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Death of the Pride of Rochester
Death of the Pride of Rochester

The building will likely stay for decades longer, but after 125 years, Kodak's out of the camera manufacturing business (and out of the 'Rochester, NY' business!).

Monday, February 13, 2012 Rochester, NY - In 1826, Frenchman Joseph Niépce snapped the first ever photograph, a shot of a pigeon house, taken from his Paris apartment window. And Niépce certainly doesn't deserve all the credit for the invention of photography. There were other of Niépce's countrymen; for instance, Louis DaGuerre, with whom Niépce formed a partnership in 1829.

Americans such as John Locke, Samuel Morse (yes, the inventor the telegraph), and but of course, George Eastman, all played a pivotal role in advancing what is easily one of the greatest inventions in world history.

But more than virtually any inventor associated with photography, it was Eastman who single-handedly transformed photography from a heavy, cumbersome, wet plate process, into the gelatin emulsion dry plate form that was responsible for Rochester's second economic boom.

Eastman's early years. George Eastman came into this world in July, 1854. Yet he was not born in Rochester, but in Waterville, NY, about 20 miles southwest of Utica. In fact, the home Eastman and his family occupied in Waterville was moved some years ago to its present location, the Genesee Country Museum & Village, in Mumford.

When Eastman was five years old, he and his family moved to Rochester. The elder Eastman founded a small college, the Eastman Commercial College, in his newly adopted home town. But not long after, George Eastman's father died prematurely, and soon after, the Eastman Commercial College would suffer a similar fate. And so by the age of 14, the younger Eastman was forced to quit school, so that he could help support his two sisters and widowed mother, and took a job as a messenger boy for an insurance firm, earning $3 a week.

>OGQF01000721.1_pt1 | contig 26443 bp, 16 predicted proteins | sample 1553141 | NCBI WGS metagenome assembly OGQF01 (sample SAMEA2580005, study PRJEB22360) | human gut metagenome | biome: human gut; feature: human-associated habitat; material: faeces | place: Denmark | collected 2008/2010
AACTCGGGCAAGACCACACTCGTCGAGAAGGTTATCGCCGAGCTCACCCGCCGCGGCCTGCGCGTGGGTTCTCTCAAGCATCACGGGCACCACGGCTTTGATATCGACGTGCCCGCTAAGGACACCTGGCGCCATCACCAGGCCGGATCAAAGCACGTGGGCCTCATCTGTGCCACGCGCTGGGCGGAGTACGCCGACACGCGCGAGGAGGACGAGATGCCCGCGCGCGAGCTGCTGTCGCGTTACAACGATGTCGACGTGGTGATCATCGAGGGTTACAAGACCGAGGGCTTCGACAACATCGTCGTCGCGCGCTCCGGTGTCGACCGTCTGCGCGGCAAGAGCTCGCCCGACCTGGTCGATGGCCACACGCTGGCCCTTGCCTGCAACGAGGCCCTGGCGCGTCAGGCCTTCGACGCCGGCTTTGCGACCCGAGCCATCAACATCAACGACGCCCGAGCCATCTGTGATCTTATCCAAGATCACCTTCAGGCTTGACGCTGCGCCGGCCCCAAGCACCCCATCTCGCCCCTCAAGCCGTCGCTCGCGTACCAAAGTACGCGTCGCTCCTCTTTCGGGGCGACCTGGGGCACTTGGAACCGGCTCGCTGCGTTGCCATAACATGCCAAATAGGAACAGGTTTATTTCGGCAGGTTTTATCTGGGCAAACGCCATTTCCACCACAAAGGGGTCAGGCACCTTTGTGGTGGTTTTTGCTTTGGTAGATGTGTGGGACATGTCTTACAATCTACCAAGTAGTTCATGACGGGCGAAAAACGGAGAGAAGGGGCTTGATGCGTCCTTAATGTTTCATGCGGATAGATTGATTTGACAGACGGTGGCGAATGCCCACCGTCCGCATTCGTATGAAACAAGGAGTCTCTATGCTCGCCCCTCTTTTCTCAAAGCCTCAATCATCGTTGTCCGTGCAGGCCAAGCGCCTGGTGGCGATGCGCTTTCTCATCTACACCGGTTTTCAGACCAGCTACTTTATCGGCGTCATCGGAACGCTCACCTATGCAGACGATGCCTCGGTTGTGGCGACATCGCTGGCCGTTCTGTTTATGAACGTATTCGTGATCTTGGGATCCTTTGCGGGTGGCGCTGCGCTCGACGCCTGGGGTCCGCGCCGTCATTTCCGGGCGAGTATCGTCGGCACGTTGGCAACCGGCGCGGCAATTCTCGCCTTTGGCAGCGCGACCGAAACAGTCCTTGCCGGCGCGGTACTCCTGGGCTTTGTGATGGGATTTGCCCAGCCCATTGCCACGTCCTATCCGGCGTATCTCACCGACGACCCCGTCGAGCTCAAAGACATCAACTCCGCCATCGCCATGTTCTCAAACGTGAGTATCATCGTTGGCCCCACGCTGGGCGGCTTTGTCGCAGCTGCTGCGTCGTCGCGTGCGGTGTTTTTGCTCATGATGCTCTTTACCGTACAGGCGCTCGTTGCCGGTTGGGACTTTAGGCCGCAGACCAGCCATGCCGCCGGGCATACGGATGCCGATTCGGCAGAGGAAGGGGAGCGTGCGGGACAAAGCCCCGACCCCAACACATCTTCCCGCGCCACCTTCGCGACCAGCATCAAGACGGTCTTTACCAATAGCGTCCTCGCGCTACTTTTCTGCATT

By 1874, Eastman was studying accounting at home, while working at the Rochester Savings Bank as a junior clerk, for $15 a week. And though busy trying to financially fill the gap left by his father's absence, Eastman wasn't so busy that he could not find time for his favorite 'hobby': Photography.

George Eastman, now a man in his early 20's, like most young men, dreamed of exploring the world. He decided to save enough money to visit Santo Domingo. But he was not a sun worshiper: Eastman decided to bring along photographic equipment. However, this would present a problem.

In those days, a camera was the size of a microwave oven. So Eastman's curious mind got the best of him, and soon Santo Domingo didn't seem all that important. A new priority had emerged: How to make not only the camera smaller and easier to use, but to simplify the wet plate process.

While we Rochesterians would love to believe that George Eastman thought up, all by himself, the dry plate process for developing film, it is not so. Eastman, like any good inventor, looked to others to begin the mental process of trying to perfect something that may already exist. Eastman knew that some British photographers were creating, on their own, and only for themselves, a hybrid gelatin emulsion photographic process, that got around the problems of the wet plate process.

Eastman quickly forgot all about Santo Domingo, and would spend night and day perched over and next to the kitchen sink, experimenting with his own gelatin emulsion. Eastman's mother would later report that her son George would sometimes fall asleep, curled up in a ball on the kitchen floor, taking much needed naps between endless bouts with scientific experimentation.

1880. Eastman was now 26, and ready to strike out on his own. In 1880, Eastman built a machine that could, in a limited sense, mass produce dry plate paper film, and he secured a patent on his new machine. He leased a third floor office in a building on State Street, downtown.

Early on, by 1885, Eastman had learned the value in advertising his new, revolutionary photographic paper. Eastman even wrote much of the ad copy that appeared in the periodicals of the time. But George Eastman knew that he would have limited success in the world of business if he did not develop the next logical product to accompany his mass produced dry plate paper film.